# Homework Help: Delta function potential

1. Oct 24, 2009

### realcomfy

I am trying to integrate a charge density over a volume in order to obtain a total charge, but there is a delta function involved and I am not entirely sure how to treat it.

$$\rho = q* \delta (\textbf{r})- \frac {q\mu^{2} Exp(- \mu r)} {4 \pi r}$$

$$Q = \int \rho (\textbf{r})d^{3}r$$

$$d^{3}r = r^{2} dr d(cos \theta )d \phi$$

Plugging the density above in the the Q equation should give me the integral over a delta function times the differential volume element minus the integral of the uglier function times the same volume element.

All this is good and fine except that I get that $$\int q \delta (\textbf{r}) r^{2} drd(cos (\theta)d \phi$$ and I'm not totally sure how to evaluate it. I am pretty sure it should be something like 4 $$\pi$$ times the function r evaluated at zero, but I can't find the right answer with this approach. Any help would be appreciated.

2. Oct 24, 2009

### Bill Foster

Are you familiar with the properties of the delta function? In particular, this one?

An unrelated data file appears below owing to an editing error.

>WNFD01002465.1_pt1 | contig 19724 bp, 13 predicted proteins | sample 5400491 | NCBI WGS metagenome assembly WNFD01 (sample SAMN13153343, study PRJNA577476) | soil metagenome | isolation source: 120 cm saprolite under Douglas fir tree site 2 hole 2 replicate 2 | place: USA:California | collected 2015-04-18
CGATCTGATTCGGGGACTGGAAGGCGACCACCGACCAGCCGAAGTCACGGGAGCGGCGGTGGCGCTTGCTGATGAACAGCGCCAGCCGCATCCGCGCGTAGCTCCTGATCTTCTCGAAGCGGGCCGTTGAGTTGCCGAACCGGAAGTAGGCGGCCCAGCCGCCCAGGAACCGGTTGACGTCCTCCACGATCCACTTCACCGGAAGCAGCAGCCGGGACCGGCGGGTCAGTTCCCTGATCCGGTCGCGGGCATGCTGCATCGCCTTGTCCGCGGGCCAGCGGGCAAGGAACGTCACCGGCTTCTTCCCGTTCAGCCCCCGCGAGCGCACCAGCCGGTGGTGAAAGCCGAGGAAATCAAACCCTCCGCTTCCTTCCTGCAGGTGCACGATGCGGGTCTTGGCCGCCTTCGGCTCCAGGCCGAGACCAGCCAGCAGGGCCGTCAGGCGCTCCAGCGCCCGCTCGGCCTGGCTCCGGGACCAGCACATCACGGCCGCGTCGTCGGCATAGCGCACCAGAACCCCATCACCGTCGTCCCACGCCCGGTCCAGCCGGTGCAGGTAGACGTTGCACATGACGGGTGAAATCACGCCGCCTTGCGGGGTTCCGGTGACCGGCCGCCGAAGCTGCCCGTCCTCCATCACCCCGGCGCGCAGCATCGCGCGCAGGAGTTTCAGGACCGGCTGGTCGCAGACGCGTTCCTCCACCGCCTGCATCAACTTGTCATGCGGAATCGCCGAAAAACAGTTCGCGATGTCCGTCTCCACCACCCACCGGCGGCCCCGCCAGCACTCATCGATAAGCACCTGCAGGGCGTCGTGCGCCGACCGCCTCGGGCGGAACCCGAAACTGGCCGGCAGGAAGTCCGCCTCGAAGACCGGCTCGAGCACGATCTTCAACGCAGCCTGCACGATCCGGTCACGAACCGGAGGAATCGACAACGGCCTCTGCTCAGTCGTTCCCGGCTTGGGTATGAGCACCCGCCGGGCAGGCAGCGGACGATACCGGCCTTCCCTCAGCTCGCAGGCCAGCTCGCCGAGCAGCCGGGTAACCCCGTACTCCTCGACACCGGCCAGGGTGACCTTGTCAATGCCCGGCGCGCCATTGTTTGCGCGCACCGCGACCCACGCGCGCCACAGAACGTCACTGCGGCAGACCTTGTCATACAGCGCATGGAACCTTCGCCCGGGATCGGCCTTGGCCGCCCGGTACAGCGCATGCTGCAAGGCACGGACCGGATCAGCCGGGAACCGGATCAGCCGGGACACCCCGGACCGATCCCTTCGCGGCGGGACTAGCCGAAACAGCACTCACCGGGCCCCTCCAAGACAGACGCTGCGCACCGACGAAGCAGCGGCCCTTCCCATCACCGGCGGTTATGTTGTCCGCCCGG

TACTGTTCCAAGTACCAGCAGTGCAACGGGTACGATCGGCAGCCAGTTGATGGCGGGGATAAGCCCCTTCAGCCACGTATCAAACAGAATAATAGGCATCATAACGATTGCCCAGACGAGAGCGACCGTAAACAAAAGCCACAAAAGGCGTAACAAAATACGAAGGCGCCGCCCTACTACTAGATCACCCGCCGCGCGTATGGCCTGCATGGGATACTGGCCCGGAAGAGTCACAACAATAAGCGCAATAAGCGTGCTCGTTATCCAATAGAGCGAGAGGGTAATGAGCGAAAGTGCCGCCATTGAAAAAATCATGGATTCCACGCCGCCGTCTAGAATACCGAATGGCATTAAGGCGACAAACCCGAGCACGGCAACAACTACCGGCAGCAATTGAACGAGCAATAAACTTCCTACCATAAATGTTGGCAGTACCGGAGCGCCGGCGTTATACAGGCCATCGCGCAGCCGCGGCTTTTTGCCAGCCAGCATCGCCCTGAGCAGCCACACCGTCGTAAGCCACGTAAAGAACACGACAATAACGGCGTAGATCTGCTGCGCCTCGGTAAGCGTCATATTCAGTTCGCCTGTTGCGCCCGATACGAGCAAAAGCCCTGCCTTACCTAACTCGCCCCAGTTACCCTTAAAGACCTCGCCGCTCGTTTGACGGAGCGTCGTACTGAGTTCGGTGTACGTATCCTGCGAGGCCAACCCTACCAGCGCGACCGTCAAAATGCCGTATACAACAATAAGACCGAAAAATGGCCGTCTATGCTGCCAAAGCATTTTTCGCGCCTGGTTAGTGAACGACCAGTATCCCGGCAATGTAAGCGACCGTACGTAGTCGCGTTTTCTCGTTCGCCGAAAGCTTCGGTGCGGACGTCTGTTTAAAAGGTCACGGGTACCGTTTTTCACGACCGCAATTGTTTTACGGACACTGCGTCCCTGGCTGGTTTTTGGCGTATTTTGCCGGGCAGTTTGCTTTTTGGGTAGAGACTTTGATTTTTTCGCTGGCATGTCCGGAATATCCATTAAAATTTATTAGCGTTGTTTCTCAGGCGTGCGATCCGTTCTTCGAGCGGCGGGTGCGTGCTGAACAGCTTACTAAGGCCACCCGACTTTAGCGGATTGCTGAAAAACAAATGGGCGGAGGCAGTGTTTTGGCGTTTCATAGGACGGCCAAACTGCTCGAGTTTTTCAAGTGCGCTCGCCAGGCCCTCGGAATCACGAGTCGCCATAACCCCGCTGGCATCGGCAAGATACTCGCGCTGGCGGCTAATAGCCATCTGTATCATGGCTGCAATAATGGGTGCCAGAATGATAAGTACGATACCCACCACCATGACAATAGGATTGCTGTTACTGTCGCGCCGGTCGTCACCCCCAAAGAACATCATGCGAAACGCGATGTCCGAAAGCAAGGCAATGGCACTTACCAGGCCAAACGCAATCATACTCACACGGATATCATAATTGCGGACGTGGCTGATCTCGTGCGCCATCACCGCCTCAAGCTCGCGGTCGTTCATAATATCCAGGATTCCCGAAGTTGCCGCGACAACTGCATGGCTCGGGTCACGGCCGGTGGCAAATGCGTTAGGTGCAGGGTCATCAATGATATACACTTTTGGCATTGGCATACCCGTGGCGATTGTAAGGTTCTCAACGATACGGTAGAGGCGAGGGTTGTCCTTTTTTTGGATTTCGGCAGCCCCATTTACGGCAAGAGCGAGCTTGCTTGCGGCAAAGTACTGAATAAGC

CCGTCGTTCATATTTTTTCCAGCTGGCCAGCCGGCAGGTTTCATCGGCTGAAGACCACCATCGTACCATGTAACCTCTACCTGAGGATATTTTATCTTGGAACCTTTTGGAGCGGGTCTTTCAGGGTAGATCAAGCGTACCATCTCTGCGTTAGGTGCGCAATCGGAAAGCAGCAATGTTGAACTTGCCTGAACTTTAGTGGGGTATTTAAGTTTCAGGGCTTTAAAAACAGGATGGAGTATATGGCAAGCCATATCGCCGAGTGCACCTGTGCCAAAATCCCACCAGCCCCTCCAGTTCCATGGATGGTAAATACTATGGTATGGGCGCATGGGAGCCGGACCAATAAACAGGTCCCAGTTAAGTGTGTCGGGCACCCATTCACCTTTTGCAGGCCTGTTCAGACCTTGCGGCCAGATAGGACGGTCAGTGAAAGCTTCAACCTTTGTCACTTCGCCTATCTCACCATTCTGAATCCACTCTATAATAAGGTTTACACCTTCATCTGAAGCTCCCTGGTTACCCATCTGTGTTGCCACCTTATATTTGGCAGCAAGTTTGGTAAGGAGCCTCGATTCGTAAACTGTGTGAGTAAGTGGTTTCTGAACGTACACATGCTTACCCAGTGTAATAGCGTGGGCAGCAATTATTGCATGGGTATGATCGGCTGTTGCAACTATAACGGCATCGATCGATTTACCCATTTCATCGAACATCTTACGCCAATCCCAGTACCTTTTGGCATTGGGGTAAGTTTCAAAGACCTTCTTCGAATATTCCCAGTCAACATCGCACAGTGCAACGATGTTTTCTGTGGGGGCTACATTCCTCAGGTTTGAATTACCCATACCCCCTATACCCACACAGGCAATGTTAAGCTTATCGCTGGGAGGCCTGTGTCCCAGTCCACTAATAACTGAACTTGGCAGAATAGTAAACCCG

$$\int_{-\infty}^{+\infty}f\left(x\right)\delta\left(x-x'\right)dx = f\left(x'\right)$$

3. Oct 24, 2009

### realcomfy

Ya, I got that down. So I was thinking that this integral should be equal to zero because we are evaluating r at 0. But I wasn't sure if that was right or if since we are integrating over a delta function, the whole thing should be equal to q. or $$4 \pi q$$. Ya, I'm a little confused

4. Oct 24, 2009

### Bill Foster

It looks like you'll get two integrals. One that has the delta function in it. That one, when you integrate it, will be zero. But the other one should give you some value.

5. Oct 24, 2009

### Avodyne

The delta function is a three dimensional delta function

$$\delta(\textbf{r})=\delta(x)\delta(y)\delta(z)$$

which obeys

$$\int d^3r\,\delta(\textbf{r}) = 1.$$

6. Oct 24, 2009

### Winzer

What volume are you exactly integrating over? Why $$d^{3}r = r^{2} dr d(cos \theta )d \phi$$.
Were you thinking spherical coordinates?
$$d^{3}r = r^{2} sin \phi dr d\theta d\phi$$
That would make things simpler.

7. Oct 24, 2009

### jdwood983

Actually, using $$d(\cos\theta)$$ is more simple than $$\sin\theta d\theta$$ when there are cosine terms in the integrand. They do actually work out to the same thing, but in electric potential theory, due to the prevalence of cosine terms in the integrands, using $$d(\cos\theta)$$ is the better choice.

8. Nov 16, 2009

### realcomfy

Thanks, I think I get it now